Game of the Year 2023 – Biggest Disappointment

GOTY 2023 biggest disappointment

2023 has been another great year for games as a whole with some exceptional experiences that have been a pure joy to play, but as always there’s been some jarring disappointments that hit hard, and we’ve seen the impact of slowing economies around the world on executives making business decisions.

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When a game becomes so widely panned and underperforms so much that a company completely gives up on actually making games, you know something’s gone very badly wrong. On paper, The Lord of the Rings: Gollum could have been a good game, with Daedalic Entertainment finding a little niche within the wider Middle-earth tale that they could try to flesh out and fill in.

Disappointingly, the game came up short on pretty much every level. From a narrative perspective, it was too shallow in how it represented the push and pull of the competing Gollum and Smeagol personalities, and featured utterly average stealth action and mediocre graphics. But as it launched, it also brought game-breaking bugs that made it impossible to complete.

This was simply a crushing game release that, after issuing a public apology, saw Daedalic’s internal development division shut down, focussing its efforts toward game publishing as a subsidiary of parent company Nacon.

Embracer – Also Disappointing

After half a decade of seemingly unending growth and acquisitions, Embracer Group has made an about-turn in 2023, with the behemoth gaming conglomerate shutting down studios, laying off developers and looking to sell on subsidiaries that it had only just bought in the last couple of years.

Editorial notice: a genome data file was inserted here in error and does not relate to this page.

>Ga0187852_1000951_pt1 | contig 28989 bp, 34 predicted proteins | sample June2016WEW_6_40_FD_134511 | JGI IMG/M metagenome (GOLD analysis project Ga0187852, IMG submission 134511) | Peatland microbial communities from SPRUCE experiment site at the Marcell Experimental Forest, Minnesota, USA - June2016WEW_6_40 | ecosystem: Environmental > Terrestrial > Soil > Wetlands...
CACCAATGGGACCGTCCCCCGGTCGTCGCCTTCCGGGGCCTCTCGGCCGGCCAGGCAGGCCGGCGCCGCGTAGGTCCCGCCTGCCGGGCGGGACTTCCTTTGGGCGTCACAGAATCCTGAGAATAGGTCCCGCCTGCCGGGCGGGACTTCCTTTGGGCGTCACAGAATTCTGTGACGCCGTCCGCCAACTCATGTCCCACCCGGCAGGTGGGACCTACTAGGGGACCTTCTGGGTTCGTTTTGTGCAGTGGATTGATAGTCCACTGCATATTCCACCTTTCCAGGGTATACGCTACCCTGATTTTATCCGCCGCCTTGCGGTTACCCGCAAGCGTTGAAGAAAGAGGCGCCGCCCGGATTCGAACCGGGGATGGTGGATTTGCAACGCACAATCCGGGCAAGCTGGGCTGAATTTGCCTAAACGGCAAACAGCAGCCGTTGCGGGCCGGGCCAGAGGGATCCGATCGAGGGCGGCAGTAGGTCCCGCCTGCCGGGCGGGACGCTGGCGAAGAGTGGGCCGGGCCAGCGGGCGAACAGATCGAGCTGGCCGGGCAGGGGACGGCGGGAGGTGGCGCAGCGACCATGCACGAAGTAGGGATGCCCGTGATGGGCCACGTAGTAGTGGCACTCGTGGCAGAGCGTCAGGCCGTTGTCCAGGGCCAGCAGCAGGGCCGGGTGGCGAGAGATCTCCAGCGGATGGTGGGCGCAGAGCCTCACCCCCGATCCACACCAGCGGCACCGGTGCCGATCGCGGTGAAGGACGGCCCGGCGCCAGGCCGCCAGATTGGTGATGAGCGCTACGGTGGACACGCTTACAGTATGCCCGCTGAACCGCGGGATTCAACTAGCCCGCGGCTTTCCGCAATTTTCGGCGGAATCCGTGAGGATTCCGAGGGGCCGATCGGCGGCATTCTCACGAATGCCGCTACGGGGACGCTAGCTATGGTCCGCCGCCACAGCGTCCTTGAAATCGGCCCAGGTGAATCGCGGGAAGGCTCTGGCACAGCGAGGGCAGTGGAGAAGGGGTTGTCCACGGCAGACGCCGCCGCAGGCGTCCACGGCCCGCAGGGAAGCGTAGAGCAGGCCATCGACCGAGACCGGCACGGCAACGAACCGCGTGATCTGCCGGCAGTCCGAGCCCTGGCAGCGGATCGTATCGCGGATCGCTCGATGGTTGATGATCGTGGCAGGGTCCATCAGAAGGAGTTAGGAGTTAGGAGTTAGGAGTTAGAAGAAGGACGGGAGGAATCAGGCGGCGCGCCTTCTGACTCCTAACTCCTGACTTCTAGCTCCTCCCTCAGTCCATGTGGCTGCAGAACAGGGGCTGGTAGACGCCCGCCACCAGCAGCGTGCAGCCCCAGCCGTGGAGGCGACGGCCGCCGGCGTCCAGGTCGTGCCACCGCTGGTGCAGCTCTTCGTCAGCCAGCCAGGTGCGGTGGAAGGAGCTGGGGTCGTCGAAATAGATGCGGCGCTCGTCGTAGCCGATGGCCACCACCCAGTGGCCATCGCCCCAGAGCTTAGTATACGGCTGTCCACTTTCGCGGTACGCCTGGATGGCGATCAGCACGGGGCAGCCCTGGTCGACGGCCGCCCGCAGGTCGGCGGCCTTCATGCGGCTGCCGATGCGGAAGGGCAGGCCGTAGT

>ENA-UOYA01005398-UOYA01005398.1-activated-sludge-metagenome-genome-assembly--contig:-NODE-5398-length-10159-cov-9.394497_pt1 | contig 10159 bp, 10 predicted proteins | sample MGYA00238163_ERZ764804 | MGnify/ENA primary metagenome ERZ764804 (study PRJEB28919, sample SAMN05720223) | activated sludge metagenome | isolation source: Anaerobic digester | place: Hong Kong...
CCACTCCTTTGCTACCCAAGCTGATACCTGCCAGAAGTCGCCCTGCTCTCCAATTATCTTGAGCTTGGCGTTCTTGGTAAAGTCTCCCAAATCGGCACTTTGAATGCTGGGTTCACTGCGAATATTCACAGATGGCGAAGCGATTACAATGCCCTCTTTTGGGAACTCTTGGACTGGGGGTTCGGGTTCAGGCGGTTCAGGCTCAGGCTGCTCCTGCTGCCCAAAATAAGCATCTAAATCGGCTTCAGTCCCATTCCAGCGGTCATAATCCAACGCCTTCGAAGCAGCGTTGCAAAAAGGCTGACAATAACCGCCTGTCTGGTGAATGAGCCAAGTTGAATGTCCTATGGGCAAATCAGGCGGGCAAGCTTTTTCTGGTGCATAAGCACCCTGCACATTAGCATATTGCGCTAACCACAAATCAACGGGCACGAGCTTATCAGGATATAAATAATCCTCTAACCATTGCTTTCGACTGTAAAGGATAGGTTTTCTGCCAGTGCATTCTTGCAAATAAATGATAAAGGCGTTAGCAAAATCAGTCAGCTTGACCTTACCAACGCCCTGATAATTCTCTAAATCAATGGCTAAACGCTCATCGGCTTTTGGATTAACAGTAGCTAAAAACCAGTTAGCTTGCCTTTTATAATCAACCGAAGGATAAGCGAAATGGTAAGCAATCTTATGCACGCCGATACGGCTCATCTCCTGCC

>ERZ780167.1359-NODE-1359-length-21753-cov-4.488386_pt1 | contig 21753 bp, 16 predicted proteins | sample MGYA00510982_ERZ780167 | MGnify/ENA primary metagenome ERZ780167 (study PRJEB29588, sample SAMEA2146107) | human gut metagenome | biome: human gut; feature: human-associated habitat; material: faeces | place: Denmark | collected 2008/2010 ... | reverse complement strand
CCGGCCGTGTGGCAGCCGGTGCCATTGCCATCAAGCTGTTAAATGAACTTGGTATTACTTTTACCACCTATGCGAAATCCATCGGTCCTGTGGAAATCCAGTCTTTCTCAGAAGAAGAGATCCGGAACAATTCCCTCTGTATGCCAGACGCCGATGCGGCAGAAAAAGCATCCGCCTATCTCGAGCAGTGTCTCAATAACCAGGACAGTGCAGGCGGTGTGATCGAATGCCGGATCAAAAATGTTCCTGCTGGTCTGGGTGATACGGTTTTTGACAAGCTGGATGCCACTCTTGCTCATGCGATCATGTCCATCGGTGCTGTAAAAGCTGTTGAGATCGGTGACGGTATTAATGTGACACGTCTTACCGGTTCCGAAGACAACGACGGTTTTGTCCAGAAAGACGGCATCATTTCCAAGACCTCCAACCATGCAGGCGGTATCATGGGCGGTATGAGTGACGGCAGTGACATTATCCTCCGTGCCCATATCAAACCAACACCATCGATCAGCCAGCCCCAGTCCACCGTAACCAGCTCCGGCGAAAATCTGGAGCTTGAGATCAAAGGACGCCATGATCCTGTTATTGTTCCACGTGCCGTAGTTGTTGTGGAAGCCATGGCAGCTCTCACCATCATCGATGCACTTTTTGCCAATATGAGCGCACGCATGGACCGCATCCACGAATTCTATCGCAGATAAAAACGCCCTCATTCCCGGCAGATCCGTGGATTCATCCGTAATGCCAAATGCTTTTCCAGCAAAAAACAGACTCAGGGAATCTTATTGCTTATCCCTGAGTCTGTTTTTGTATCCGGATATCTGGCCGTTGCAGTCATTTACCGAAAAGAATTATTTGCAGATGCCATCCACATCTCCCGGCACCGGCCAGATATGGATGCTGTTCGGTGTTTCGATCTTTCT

All of this is thanks to the company’s executives banking on a $2 billion funding deal that fell apart at the last moment,  reportedly with the Saudi PIF’s Savvy Gaming Group. This shook the company’s plans to the core. Now they’re looking to sell off Gearbox, they’ve shut down studios like Volition (after Saints Row massively underperformed) and a reformed Free Radical Design who had been working on a Timesplitters revival, and have been making cuts that have already affected close to 1000 employees.

It feels like the Embracer boom is now at risk of turning into a bit of a bust, built on the foundations of cheap loans and investments, and with buyouts backed by the promise of future share values. Now they’re cutting costs and seeking a more sustainable approach… but shouldn’t sustainability have been the aim from the offset? Not just a mad dash to grab as much IP and as many studios as possible?

The frustrating thing is that they’ve been able to report growing revenues and had game launches that have sold millions of copies. Dead Island 2, Payday 3, Remnant 2 and plenty of others have at the very least covered the money that had been invested in them, if not outperformed expectations in some cases.

Destiny 2: Lightfall – Also Disappointing

Bungie and Destiny have had their ups and downs over the years, but it felt that since 2020 the company has had a master plan to continually hit the high notes through to the end of the game’s decade-long story arc. Beyond Light gave players access to Darkness for the first time, while The Witch Queen was lauded for its longer and more engaging story, but then Destiny 2: Lightfall came along with a new human faction, 80s cyberpunk aesthetic and a grappling hook ability, and it just fell flat.

With a less-than-inspiring expansion, players have trailed away from Destiny 2 and its seasonal grind, going to touch the greener grass of other video games that exist, and that has an impact on Bungie’s bottom line. With the company failing to meet their performance targets and revenue reportedly dropping by a huge 45%, and just a year after having been acquired by Sony specifically for their expertise in live service games, they’ve laid off 100 of their 1200 employees and their independence is now at stake. They’ve also delayed Destiny 2: The Final Shape by three months (stretching out Lightfall’s fallow patch even further), and have bumped their next big game, Marathon, into 2025.

(Dis)Honourable Mentions

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